With crimson paddles lined with sensitive "teeth" instead of more conventional blossoms or leaves, the Venus flytrap looks like a collection of opened mouths waiting to devour their prey. And Venus flytraps do devour any hapless insects that happen to land on their leaves, which spring close, trapping the prey, which is eventually digested for the nutrients it provides. This carnivorous characteristic makes Venus flytraps an unusual but popular houseplant. Venus flytraps can be propagated from seed. In order to obtain seeds, the flowers must first be pollinated. In the wild, insects and wind help pollinate Venus flytrap. At home, you can help out the process.
Allow flowers to appear on a pair of Venus flytrap plants. Most growers pinch off these flowers to prevent the plants from being weakened by the flowering process. But you must have the flowers in order to produce the seeds needed for new plants. If you only have one plant, it can self-pollinate, but two provide a stronger genetic line.
Collect the yellow pollen from the center of the flower on one plant with the cotton swab. The pollen is clumped at the end of slender filaments that ring the center of the flower.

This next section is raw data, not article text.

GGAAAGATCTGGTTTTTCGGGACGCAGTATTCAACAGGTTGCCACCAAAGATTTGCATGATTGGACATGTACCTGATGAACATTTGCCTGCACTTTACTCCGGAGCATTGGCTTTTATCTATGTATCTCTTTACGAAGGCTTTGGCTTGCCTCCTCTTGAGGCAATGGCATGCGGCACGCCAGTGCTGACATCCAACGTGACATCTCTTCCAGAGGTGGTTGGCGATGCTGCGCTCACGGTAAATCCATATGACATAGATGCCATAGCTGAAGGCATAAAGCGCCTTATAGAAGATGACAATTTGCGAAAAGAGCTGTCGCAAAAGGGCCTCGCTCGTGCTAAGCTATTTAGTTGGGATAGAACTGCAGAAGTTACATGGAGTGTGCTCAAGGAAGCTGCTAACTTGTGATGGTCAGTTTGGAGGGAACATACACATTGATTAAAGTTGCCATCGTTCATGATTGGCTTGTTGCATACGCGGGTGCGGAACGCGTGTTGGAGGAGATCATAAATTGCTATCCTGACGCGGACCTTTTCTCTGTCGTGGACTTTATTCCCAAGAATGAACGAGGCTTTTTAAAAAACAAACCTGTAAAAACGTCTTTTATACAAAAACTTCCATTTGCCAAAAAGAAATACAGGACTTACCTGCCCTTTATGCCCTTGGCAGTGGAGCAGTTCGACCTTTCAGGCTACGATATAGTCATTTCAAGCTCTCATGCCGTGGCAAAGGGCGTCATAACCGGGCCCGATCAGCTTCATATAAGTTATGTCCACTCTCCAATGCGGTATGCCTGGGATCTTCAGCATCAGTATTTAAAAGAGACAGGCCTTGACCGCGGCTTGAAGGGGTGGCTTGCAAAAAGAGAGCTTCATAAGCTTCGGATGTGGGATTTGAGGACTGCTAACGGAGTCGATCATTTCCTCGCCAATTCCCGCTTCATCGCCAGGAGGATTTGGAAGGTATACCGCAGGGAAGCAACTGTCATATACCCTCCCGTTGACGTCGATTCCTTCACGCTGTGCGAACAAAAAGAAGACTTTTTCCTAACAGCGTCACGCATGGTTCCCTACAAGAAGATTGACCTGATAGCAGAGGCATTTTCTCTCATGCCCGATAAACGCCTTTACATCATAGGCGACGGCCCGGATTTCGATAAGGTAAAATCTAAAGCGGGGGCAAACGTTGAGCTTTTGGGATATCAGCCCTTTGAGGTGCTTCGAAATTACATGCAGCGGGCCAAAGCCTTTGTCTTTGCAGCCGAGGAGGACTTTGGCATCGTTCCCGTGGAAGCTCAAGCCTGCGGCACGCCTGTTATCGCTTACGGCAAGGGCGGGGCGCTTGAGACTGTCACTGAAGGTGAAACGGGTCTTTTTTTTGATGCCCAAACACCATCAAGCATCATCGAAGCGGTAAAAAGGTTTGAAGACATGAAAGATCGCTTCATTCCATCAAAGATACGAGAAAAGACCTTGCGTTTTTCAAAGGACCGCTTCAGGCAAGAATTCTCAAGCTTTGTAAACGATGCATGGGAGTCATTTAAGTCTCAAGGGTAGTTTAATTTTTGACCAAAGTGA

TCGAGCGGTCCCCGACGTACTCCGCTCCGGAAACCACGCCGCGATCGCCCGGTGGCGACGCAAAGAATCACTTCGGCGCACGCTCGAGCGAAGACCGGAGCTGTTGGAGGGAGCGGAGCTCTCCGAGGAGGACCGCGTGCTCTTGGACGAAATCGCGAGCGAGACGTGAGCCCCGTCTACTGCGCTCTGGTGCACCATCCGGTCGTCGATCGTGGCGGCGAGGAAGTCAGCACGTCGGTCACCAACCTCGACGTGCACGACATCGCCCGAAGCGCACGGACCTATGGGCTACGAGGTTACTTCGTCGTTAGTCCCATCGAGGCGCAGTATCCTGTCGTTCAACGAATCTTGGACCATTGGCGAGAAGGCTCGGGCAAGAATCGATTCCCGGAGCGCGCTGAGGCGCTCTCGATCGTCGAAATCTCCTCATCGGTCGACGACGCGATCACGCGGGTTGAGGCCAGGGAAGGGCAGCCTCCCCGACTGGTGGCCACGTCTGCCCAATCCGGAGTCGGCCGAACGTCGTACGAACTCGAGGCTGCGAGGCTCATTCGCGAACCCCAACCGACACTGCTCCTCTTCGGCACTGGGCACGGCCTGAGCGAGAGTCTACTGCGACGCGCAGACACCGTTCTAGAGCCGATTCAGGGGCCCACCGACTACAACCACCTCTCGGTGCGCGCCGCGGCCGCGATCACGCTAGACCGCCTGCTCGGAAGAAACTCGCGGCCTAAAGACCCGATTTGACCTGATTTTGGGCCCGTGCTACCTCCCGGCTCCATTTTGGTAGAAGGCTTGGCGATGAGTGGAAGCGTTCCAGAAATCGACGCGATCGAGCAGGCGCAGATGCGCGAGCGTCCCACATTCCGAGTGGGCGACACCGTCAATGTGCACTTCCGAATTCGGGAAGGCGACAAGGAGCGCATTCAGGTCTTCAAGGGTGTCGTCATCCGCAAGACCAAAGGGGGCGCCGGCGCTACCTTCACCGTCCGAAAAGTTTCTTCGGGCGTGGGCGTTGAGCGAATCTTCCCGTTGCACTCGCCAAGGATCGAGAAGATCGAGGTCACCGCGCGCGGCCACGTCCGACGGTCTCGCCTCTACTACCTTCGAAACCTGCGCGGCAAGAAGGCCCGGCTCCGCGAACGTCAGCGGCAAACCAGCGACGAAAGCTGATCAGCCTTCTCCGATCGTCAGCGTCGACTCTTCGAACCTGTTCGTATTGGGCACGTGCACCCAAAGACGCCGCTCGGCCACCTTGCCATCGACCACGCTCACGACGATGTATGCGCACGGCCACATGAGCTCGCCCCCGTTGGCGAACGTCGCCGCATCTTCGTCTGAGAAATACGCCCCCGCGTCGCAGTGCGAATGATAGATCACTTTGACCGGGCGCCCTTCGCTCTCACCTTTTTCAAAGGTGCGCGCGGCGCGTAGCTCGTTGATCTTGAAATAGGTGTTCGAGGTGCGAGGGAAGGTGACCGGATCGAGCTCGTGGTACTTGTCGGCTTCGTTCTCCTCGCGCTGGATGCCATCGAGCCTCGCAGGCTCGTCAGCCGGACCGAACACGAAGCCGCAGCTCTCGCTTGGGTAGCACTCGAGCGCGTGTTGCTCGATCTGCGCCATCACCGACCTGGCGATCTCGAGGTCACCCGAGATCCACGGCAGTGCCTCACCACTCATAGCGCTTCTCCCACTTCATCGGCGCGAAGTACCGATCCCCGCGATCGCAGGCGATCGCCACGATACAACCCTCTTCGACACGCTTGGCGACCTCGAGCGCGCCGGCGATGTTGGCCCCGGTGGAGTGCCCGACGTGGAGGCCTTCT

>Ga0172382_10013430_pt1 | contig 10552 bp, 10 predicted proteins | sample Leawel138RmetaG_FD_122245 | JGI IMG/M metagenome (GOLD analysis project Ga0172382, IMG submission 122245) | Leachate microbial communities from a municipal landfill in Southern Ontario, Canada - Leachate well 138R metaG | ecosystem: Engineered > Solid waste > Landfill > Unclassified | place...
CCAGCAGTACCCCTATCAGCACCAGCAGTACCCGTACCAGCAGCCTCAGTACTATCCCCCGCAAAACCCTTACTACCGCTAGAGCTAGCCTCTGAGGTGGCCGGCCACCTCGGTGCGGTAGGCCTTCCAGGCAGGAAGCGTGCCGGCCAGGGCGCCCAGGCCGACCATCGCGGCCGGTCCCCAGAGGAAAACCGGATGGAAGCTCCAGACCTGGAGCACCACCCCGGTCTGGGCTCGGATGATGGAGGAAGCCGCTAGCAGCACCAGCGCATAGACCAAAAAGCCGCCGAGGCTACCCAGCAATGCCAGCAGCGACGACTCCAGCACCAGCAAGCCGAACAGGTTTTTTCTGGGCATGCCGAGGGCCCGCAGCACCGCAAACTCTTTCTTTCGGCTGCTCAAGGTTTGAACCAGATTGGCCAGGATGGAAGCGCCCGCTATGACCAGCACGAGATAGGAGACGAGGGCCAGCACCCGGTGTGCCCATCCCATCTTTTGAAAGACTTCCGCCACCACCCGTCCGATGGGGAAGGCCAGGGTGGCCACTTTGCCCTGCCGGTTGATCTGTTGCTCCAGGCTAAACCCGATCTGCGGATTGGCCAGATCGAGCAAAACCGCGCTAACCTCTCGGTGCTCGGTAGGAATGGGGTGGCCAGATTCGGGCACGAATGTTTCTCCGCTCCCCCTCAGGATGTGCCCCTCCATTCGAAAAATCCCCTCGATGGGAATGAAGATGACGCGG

Transfer the pollen to the center of the flower on another plant (or another flower on the same plant). Distribute the pollen all over the greenish bulge in the very center of the flower. You can use the tip of a knife or your fingernail to scrape off some of the pollen if it clings to the cotton swab.
Examine the flower with a magnifying glass to verify that pollen was transferred. You should see what looks like yellow dust on the center of the flower.
Pull out another cotton swab and collect the pollen from the filaments of the flower you just pollinated and transfer it to the flower that donated the pollen for the first pollination.
Wait. The flowers will shrivel up and turn black. When they flowers are completely black, pluck one off and carefully look inside. You should see a couple dozen shiny black seeds. The pollination was successful.